Winterizing Houseplants and Container Gardens: What to Do with All These Plants!

Winterizing houseplants and container gardens is vital if you want them to survive the colder months.

When it’s sunny and hot outside, it can do wonders for your houseplants to put them outdoors. It livens them up and gives them all the nutrients that can only come from the sun. Likewise, if you grow container gardens, the best place for them is outdoors in the sunshine.

But what happens when the weather turns cold? What to do with all these plants?

After all, most plants that grow in containers won’t survive outdoors once winter hits. That’s why winterizing houseplants and container gardens is so important.

Let’s learn how to winterize houseplants and container gardens so you can enjoy them again year after year.

Recommended Read: 4 Best Electric and Cordless Pole Saws 2020 – Reviews and Buying Guide to Battery Operated and Corded Models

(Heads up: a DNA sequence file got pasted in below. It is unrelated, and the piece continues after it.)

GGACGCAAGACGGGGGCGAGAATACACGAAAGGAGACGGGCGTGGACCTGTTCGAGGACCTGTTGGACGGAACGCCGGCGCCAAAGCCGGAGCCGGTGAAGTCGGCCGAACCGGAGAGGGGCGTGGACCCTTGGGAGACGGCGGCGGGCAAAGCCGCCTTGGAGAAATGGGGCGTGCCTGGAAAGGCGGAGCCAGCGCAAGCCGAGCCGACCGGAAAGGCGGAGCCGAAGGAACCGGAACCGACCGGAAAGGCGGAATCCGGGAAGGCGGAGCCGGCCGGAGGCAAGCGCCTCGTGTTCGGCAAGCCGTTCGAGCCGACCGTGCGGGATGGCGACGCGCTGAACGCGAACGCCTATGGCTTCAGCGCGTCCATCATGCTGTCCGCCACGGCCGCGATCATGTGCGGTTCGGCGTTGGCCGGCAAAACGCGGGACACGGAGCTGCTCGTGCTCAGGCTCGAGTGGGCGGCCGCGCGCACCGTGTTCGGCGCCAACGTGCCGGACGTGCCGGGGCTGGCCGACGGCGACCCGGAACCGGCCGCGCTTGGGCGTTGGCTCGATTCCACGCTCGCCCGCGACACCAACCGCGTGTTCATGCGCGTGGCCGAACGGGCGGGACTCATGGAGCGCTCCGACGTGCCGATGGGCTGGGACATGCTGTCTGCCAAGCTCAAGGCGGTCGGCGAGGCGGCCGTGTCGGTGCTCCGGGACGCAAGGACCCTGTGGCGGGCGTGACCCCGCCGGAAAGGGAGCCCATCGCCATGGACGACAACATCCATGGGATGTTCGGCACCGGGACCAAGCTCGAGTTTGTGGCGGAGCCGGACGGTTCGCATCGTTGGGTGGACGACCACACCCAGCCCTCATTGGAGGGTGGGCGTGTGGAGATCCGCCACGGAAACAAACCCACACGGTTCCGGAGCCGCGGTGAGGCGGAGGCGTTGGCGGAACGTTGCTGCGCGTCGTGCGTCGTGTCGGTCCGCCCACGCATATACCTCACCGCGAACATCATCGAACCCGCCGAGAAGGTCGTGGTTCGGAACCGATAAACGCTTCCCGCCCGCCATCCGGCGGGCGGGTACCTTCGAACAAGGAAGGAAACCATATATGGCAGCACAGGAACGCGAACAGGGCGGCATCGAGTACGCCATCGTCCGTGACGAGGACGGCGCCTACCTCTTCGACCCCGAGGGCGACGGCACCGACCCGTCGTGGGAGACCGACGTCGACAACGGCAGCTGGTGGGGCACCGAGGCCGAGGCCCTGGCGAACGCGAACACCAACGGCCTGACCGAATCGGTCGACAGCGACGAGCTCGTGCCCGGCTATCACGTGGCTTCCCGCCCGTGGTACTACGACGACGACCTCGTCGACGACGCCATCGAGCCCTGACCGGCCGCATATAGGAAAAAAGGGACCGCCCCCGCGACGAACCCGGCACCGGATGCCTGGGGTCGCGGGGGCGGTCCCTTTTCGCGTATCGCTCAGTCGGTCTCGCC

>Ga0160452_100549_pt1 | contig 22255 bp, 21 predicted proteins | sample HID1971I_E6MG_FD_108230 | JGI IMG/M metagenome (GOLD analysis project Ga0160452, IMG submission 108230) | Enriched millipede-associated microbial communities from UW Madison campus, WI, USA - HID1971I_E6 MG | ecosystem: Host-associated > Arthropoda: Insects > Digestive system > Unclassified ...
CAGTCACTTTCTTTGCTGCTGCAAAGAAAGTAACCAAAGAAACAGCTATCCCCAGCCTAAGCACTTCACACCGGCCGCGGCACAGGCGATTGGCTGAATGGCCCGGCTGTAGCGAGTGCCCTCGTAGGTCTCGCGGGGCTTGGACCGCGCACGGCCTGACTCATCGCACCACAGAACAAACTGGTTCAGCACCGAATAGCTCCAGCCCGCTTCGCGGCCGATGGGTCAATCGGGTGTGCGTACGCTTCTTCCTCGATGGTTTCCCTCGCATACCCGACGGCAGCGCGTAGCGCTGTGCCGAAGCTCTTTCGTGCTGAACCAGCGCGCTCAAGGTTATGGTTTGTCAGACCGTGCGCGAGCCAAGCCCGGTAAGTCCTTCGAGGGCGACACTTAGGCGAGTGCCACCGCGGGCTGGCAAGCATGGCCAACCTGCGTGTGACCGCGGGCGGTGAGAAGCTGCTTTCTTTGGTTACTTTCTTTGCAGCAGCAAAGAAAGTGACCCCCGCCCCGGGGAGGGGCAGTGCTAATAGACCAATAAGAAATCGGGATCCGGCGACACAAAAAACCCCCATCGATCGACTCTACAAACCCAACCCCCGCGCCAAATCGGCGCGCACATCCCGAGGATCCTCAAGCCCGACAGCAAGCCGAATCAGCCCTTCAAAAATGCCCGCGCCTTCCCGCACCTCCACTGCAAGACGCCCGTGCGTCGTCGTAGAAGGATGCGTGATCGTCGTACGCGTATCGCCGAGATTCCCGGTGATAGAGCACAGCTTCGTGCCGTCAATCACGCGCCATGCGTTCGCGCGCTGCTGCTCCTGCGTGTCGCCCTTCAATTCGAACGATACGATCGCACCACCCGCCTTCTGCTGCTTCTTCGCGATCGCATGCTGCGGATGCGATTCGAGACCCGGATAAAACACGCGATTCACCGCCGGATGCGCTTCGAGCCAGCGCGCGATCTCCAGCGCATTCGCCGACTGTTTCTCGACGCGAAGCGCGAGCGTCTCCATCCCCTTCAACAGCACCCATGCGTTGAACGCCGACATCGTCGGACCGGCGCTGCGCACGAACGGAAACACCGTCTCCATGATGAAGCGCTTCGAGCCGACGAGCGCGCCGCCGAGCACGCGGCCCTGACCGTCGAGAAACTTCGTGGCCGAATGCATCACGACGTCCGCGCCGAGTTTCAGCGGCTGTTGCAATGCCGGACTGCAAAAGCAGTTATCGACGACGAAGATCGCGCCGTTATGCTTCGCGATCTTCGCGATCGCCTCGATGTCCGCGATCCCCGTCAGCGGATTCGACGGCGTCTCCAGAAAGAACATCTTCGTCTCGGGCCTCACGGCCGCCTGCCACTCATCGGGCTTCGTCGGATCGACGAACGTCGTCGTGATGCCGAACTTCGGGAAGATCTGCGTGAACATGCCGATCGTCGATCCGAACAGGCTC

Know Your Hardiness Zone

Before we talk about winterizing houseplants and container gardens, it’s important to understand what hardiness zone you live in.

When you know your zone, you can look at charts and maps to determine what your freeze dates are. That will tell you when to begin planning to winterize your plants.

Winterizing Houseplants and Container Gardens: What Are Your Options?

Woman with Plants

Winterizing houseplants and container gardens doesn’t look the same for every gardener.

How you do it will depend on whether you plan to bring the entire pot inside, replant it in the ground, or shelter it from the elements.

Here are the steps you should take for each method.

Bring the plant indoors

If the plant isn’t too heavy, you can bring the plant inside of your home until the frigid weather passes. Here’s how to do it.